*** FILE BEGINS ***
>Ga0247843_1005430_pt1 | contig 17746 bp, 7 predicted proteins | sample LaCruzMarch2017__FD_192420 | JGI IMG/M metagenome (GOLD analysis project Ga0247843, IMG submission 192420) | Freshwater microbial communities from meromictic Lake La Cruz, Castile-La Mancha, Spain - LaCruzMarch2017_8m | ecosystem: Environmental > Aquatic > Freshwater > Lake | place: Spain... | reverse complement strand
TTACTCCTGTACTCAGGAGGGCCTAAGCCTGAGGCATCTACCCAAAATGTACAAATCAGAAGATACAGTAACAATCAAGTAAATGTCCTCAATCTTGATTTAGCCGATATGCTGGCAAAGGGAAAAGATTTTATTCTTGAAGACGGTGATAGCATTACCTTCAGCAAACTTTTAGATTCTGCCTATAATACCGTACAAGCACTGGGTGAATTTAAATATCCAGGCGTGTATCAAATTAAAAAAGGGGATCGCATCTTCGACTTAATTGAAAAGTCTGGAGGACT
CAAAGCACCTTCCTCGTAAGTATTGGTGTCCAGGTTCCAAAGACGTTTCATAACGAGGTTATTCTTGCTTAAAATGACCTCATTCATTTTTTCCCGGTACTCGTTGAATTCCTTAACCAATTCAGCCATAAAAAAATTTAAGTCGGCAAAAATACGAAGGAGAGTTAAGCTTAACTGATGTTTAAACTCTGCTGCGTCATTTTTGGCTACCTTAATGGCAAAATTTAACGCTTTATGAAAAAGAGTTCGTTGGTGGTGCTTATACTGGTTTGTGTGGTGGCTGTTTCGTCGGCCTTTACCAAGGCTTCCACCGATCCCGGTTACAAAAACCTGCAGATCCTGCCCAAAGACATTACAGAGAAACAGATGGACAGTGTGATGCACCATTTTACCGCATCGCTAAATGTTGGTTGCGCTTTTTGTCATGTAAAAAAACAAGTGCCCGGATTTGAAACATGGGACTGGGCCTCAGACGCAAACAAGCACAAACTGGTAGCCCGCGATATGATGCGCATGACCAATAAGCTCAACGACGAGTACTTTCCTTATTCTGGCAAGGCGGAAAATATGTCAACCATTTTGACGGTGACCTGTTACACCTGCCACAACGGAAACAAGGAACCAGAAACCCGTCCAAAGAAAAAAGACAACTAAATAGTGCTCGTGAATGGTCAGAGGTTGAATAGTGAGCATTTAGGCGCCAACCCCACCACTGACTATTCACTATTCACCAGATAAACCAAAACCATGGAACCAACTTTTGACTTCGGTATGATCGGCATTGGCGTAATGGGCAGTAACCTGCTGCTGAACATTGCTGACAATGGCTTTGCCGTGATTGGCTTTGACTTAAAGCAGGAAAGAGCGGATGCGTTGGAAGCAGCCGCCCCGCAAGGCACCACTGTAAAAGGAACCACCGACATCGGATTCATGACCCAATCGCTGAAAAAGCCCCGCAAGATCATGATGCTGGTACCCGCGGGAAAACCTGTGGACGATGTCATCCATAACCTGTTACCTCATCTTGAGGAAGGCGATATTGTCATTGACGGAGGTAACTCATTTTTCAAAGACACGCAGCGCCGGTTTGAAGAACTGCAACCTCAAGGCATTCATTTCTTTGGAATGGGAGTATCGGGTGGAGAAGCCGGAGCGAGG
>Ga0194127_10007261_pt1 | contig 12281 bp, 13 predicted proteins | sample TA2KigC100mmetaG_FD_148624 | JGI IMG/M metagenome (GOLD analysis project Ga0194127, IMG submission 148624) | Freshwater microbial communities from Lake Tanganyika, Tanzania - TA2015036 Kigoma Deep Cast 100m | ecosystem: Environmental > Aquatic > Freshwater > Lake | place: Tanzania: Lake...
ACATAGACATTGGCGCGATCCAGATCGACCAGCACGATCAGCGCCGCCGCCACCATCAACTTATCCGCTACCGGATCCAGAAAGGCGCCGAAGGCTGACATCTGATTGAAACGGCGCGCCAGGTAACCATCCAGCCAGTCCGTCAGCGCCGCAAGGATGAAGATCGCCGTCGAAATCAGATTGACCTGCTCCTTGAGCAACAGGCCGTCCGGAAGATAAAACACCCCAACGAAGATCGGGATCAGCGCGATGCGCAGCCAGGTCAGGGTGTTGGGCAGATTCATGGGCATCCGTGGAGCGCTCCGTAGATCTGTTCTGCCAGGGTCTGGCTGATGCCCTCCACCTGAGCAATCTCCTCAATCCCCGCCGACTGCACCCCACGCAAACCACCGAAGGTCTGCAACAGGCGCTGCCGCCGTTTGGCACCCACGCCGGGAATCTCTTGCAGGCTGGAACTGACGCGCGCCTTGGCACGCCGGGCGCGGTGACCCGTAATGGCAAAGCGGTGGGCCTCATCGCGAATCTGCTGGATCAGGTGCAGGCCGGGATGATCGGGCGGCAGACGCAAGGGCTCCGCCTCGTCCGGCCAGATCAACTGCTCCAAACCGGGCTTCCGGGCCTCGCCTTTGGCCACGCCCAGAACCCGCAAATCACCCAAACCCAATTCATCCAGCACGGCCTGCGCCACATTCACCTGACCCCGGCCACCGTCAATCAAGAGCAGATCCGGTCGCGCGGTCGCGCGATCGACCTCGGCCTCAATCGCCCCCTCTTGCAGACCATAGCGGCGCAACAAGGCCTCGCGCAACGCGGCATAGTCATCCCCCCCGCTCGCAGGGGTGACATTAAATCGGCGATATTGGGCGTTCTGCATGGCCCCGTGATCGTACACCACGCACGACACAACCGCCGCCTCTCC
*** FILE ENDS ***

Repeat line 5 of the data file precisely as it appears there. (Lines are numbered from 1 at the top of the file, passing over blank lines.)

ACATAGACATTGGCGCGATCCAGATCGACCAGCACGATCAGCGCCGCCGCCACCATCAACTTATCCGCTACCGGATCCAGAAAGGCGCCGAAGGCTGACATCTGATTGAAACGGCGCGCCAGGTAACCATCCAGCCAGTCCGTCAGCGCCGCAAGGATGAAGATCGCCGTCGAAATCAGATTGACCTGCTCCTTGAGCAACAGGCCGTCCGGAAGATAAAACACCCCAACGAAGATCGGGATCAGCGCGATGCGCAGCCAGGTCAGGGTGTTGGGCAGATTCATGGGCATCCGTGGAGCGCTCCGTAGATCTGTTCTGCCAGGGTCTGGCTGATGCCCTCCACCTGAGCAATCTCCTCAATCCCCGCCGACTGCACCCCACGCAAACCACCGAAGGTCTGCAACAGGCGCTGCCGCCGTTTGGCACCCACGCCGGGAATCTCTTGCAGGCTGGAACTGACGCGCGCCTTGGCACGCCGGGCGCGGTGACCCGTAATGGCAAAGCGGTGGGCCTCATCGCGAATCTGCTGGATCAGGTGCAGGCCGGGATGATCGGGCGGCAGACGCAAGGGCTCCGCCTCGTCCGGCCAGATCAACTGCTCCAAACCGGGCTTCCGGGCCTCGCCTTTGGCCACGCCCAGAACCCGCAAATCACCCAAACCCAATTCATCCAGCACGGCCTGCGCCACATTCACCTGACCCCGGCCACCGTCAATCAAGAGCAGATCCGGTCGCGCGGTCGCGCGATCGACCTCGGCCTCAATCGCCCCCTCTTGCAGACCATAGCGGCGCAACAAGGCCTCGCGCAACGCGGCATAGTCATCCCCCCCGCTCGCAGGGGTGACATTAAATCGGCGATATTGGGCGTTCTGCATGGCCCCGTGATCGTACACCACGCACGACACAACCGCCGCCTCTCC